Newspaper article The Record (Bergen County, NJ)

Governor's Office Told to Id Records on Staff Departures

Newspaper article The Record (Bergen County, NJ)

Governor's Office Told to Id Records on Staff Departures

Article excerpt

A New Jersey Superior Court judge on Wednesday gave the Christie administration three weeks to certify which documents it has explaining the reasons why members of the governor's staff left their jobs earlier this year, rejecting the state's position that it was not required to do so under the Open Public Records Act.

Judge Mary Jacobson, the assignment judge in Mercer County, who handles most OPRA cases involving the state government, ruled that the state violated the OPRA law by refusing to provide documents requested by The Record in its coverage of the George Washington Bridge lane closure scandal.

In addition, the judge granted an award of attorney fees to The Record. Jennifer Borg, the general counsel for North Jersey Media Group, which publishes the newspaper, said the amount of attorney fees could not be calculated until the case is concluded with the actual production of the requested documents.

In a similar development, the Port Authority of New York and New Jersey, the agency that operates the bridge, took steps Wednesday to make its records more transparent and accessible to public scrutiny.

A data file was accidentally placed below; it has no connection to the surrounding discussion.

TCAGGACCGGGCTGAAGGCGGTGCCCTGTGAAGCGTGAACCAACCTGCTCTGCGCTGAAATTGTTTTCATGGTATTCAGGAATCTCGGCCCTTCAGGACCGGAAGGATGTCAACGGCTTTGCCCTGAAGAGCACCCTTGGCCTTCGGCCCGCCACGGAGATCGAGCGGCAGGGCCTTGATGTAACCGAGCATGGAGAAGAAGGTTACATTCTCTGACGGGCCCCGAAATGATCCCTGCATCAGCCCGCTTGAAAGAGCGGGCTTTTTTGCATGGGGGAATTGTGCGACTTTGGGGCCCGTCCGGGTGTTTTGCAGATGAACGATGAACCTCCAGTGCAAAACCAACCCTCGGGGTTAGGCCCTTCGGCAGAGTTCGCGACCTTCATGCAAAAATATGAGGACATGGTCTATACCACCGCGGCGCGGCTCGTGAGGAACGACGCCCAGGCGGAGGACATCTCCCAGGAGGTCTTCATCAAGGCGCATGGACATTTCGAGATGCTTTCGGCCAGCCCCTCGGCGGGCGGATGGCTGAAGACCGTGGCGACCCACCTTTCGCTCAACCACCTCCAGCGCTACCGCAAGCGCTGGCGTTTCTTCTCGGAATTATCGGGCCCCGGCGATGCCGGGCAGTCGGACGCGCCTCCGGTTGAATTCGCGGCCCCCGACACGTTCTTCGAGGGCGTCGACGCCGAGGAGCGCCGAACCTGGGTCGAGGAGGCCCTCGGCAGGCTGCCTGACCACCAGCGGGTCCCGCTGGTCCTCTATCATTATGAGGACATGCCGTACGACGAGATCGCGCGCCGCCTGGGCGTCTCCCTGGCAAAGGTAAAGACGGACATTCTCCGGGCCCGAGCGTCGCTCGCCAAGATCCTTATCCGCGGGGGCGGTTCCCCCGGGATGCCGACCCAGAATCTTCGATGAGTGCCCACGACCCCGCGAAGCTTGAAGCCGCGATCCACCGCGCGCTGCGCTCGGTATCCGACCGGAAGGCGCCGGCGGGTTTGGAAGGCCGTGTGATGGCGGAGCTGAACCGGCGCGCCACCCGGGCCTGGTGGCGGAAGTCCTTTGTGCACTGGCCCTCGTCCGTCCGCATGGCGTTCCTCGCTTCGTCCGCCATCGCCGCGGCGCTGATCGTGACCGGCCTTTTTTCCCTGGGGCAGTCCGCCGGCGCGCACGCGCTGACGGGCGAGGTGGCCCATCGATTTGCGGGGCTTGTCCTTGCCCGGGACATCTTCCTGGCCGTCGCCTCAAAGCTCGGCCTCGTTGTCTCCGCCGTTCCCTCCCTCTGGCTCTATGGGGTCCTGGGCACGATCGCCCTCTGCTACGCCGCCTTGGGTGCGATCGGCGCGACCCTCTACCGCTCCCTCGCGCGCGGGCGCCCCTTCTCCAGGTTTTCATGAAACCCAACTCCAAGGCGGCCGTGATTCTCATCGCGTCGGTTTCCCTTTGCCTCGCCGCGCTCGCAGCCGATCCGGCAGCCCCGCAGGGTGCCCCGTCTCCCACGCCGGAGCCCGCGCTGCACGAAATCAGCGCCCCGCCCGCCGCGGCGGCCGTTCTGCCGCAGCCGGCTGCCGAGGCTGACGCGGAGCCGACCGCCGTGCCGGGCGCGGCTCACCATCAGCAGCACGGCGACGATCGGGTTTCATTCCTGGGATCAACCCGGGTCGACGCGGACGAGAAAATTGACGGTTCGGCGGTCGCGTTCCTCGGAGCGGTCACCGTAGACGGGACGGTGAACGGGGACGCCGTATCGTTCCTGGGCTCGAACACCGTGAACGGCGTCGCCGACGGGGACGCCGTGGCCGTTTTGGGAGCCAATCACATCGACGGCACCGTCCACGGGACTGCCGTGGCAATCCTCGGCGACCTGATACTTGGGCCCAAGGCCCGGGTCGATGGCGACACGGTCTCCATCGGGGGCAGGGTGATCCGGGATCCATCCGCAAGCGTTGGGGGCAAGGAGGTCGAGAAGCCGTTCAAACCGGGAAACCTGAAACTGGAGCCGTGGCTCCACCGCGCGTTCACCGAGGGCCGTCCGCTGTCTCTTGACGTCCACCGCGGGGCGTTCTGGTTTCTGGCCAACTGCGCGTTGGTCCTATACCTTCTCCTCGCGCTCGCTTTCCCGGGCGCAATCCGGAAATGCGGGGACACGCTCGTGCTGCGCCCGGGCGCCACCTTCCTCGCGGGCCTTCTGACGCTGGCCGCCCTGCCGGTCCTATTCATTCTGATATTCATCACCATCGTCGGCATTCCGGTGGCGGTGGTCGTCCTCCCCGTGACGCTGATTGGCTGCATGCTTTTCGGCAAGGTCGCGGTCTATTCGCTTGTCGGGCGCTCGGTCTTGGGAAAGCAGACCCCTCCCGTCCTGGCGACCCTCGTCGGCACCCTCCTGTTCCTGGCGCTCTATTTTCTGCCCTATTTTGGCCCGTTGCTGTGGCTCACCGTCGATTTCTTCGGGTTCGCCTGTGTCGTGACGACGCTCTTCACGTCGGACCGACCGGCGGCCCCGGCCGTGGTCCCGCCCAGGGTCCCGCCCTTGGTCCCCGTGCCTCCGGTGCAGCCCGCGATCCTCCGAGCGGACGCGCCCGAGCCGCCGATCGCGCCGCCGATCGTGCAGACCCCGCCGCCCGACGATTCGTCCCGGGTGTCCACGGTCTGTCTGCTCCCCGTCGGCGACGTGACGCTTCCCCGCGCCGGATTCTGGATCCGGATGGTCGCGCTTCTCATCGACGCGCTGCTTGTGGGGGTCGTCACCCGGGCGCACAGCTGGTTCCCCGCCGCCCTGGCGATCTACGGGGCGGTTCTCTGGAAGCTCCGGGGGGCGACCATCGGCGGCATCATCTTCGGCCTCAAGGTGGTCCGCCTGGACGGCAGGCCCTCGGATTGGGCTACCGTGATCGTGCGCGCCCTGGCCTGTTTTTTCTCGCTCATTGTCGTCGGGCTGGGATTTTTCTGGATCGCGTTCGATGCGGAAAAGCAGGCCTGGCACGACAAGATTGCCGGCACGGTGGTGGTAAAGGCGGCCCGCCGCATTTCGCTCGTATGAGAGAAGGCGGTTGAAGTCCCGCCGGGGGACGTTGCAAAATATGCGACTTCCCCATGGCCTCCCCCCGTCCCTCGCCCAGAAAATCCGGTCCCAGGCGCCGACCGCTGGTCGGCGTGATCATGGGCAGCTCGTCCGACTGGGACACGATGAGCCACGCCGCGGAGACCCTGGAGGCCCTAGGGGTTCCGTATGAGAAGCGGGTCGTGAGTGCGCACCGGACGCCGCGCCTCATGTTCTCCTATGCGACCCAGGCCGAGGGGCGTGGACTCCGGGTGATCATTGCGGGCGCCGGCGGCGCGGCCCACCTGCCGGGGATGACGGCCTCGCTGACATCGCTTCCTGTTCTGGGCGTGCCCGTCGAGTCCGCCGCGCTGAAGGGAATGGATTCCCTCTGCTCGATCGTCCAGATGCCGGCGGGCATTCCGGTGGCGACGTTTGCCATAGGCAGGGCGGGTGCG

The Port Authority agreed at its monthly board meeting to change its bylaws, now requiring the agency to apply New Jersey's OPRA law or New York's Freedom of Information Law to record requests, whichever law is more favorable to disclosure.

In The Record's OPRA case, Borg said, the judge ordered the governor's office "to provide certification as to what documents they have. We still don't know what records exist, because the state refuses to identify them."

Borg said that a summary provided by Christie's office in three spreadsheets did not satisfy the OPRA demand for the records.

"They did not make that summary by memory, and the judge agreed we are entitled to the underlying records," Borg said, noting that the OPRA law pertains to records, not information.

The case centered on two OPRA requests delivered to the state by Record Staff Writer Melissa Hayes, calling for records about current and former employees of the governor's office. …

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